And then she comes out with little gems like these:

"This generation no longer asks itself what it means to be a man," she will say.

Consumerism has replaced earning, providing and belonging for many men, according to the MP, giving rise to a culture of "hypermasculinity" – a culture that exaggerates what are perceived as manly qualities in the face of perceived threats.

"At its worst, it's a celebration of heartlessness; a lack of respect for women's autonomy; and the normalisation of homophobia. I fear it's often crude individualism dressed up as modern manhood," she will say.
Finally, as is usually the case, the Feminist viewpoint and the 'Conservative' viewpoint seem to curiously merge...:

Pornography has also had a damaging affect upon men, Abbott claims, which has added to the growth of a "Viagra and Jack Daniels" culture.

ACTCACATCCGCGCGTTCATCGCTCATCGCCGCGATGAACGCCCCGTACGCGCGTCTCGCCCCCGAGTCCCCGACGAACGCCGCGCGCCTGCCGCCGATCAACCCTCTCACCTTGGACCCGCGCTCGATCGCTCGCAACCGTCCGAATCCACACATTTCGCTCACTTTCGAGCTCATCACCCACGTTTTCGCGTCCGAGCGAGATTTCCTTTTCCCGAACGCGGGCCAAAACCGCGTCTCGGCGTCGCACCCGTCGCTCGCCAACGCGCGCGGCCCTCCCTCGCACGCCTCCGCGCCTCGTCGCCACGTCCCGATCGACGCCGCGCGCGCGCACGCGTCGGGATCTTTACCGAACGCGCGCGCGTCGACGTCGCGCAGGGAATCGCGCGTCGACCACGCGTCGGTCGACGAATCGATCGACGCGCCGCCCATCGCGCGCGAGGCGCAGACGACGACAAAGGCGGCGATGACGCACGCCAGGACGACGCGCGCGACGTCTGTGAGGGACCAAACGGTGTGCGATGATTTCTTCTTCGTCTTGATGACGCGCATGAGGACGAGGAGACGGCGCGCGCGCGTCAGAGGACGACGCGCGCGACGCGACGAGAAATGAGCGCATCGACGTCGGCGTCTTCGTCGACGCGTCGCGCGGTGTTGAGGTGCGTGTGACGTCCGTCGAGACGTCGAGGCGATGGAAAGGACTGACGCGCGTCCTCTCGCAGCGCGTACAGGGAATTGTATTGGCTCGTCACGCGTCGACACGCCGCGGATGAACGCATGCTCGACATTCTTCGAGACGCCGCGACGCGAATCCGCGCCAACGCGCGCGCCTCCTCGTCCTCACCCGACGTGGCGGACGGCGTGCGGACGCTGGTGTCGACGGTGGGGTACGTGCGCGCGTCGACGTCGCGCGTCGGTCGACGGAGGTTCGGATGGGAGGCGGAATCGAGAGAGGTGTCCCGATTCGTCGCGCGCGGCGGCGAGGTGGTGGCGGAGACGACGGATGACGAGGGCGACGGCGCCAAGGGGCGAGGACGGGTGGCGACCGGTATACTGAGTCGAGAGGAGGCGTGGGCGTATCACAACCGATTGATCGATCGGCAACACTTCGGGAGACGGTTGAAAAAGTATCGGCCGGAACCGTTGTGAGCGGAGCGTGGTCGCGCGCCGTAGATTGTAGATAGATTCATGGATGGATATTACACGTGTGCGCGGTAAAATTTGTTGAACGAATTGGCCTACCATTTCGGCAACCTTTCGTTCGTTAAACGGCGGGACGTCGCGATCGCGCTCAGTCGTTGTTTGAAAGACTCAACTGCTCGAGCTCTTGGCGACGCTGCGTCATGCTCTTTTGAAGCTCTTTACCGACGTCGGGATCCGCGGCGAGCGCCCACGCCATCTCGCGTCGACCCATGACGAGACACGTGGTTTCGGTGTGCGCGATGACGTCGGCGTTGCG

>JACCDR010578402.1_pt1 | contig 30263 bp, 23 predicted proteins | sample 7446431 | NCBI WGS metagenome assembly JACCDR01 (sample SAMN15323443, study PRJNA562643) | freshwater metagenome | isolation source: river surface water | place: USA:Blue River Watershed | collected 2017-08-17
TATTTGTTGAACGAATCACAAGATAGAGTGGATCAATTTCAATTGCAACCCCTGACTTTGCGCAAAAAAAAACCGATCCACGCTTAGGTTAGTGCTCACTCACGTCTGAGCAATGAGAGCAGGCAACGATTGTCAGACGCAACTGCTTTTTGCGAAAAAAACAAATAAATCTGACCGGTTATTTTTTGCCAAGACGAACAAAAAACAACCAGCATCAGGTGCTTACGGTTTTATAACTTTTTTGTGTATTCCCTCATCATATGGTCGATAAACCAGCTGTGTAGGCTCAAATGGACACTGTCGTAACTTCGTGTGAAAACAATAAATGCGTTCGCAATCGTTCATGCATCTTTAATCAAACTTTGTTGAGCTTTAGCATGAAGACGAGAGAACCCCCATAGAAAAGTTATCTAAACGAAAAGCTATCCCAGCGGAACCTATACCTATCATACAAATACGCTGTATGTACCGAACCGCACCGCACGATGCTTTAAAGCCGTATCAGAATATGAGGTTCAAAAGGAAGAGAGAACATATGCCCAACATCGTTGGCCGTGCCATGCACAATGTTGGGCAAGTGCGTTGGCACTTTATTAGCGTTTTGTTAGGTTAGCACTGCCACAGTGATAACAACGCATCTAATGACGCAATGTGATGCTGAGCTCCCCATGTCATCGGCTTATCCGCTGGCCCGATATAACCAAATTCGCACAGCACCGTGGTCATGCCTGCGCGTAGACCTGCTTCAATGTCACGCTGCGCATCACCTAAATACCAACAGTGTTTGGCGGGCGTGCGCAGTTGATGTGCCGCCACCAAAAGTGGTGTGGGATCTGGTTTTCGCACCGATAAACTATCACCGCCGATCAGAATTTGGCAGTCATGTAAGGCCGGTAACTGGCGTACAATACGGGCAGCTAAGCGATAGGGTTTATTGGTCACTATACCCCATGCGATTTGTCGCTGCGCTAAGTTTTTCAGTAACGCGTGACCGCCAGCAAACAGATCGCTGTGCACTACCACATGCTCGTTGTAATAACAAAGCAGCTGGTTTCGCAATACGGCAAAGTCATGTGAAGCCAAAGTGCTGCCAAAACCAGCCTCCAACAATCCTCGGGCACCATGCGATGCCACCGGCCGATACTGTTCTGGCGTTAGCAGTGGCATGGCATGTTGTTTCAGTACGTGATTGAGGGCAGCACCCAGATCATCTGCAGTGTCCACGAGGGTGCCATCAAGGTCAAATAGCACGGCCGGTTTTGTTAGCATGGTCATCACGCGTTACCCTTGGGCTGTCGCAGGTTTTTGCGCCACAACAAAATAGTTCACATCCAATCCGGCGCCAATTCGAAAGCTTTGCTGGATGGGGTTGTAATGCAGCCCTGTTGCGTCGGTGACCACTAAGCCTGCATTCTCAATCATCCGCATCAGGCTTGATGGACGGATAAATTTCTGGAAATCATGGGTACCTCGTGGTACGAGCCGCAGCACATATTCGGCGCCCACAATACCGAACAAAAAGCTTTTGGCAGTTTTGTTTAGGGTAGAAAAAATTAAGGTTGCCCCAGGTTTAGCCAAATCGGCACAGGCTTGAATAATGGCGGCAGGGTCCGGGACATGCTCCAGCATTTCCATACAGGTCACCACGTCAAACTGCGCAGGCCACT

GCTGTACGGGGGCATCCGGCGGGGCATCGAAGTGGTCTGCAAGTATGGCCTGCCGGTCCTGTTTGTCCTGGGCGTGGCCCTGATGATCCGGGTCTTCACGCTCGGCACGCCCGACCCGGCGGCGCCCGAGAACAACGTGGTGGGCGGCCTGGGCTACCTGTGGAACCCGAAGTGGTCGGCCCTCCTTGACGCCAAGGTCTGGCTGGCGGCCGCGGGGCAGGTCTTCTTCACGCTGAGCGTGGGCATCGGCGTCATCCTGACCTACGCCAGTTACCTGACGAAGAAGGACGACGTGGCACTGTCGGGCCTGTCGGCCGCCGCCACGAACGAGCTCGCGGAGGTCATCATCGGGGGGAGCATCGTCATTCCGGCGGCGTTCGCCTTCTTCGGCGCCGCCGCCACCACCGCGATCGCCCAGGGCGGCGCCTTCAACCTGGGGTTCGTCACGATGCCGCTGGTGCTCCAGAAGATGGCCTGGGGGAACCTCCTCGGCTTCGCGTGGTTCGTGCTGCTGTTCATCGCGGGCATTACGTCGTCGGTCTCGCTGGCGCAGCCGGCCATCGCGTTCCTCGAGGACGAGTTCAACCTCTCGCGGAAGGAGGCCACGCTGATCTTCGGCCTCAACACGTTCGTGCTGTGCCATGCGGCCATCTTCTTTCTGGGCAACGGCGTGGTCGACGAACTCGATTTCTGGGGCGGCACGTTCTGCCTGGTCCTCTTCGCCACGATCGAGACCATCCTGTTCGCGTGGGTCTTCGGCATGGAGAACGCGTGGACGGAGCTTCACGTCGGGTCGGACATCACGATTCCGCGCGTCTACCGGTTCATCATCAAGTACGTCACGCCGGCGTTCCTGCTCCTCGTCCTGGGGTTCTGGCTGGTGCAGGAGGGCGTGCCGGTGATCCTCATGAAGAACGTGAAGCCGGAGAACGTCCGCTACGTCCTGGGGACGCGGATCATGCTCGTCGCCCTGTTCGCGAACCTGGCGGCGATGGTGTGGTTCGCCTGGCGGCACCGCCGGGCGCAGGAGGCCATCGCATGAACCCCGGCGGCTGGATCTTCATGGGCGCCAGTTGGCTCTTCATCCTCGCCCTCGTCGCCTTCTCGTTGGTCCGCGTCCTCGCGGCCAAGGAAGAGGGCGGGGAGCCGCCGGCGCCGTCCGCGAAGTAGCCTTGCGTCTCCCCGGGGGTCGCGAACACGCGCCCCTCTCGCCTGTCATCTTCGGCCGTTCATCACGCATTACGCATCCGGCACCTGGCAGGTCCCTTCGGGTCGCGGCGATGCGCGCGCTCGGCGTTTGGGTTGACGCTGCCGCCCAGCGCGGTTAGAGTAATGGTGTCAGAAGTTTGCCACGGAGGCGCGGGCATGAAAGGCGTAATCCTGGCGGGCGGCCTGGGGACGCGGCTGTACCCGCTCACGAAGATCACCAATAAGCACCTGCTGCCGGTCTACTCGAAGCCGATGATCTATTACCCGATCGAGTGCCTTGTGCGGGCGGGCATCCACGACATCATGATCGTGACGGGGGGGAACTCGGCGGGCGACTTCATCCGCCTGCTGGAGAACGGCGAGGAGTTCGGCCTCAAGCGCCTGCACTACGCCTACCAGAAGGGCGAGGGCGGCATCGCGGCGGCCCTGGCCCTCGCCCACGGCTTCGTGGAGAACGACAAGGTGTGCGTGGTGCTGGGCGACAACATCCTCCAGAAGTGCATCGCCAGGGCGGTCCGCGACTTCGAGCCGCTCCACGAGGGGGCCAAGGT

"Growing numbers of men of all ages [are] turning to the drug by themselves due to performance anxiety, triggered by a host of psychological issues – from our increasingly pornified culture making 'normal' sex seem boring, to financial pressures. It may be a secret, psychological crutch for some men, who are under pressure to meet a pornified expectation," she will say.

You would figure that someone somewhere would twig to a couple of facts here.  First of all, that a small percentage of men actually get sex on the regular, so all that 'porn use' is essentially a barometer of the sexual frustration of men.  And while there is certainly substance to Diane's claim that 'dirty' sex is becoming a lot more common, it's rather telling that no connection between that and women's preferences was made.  Even more telling that all manner of things, from homophobia, to erectile dysfunction, can be blamed on porn.  And men.  Of course.

But the most telling of all, is what each of these two is saying about the 'ideal man'.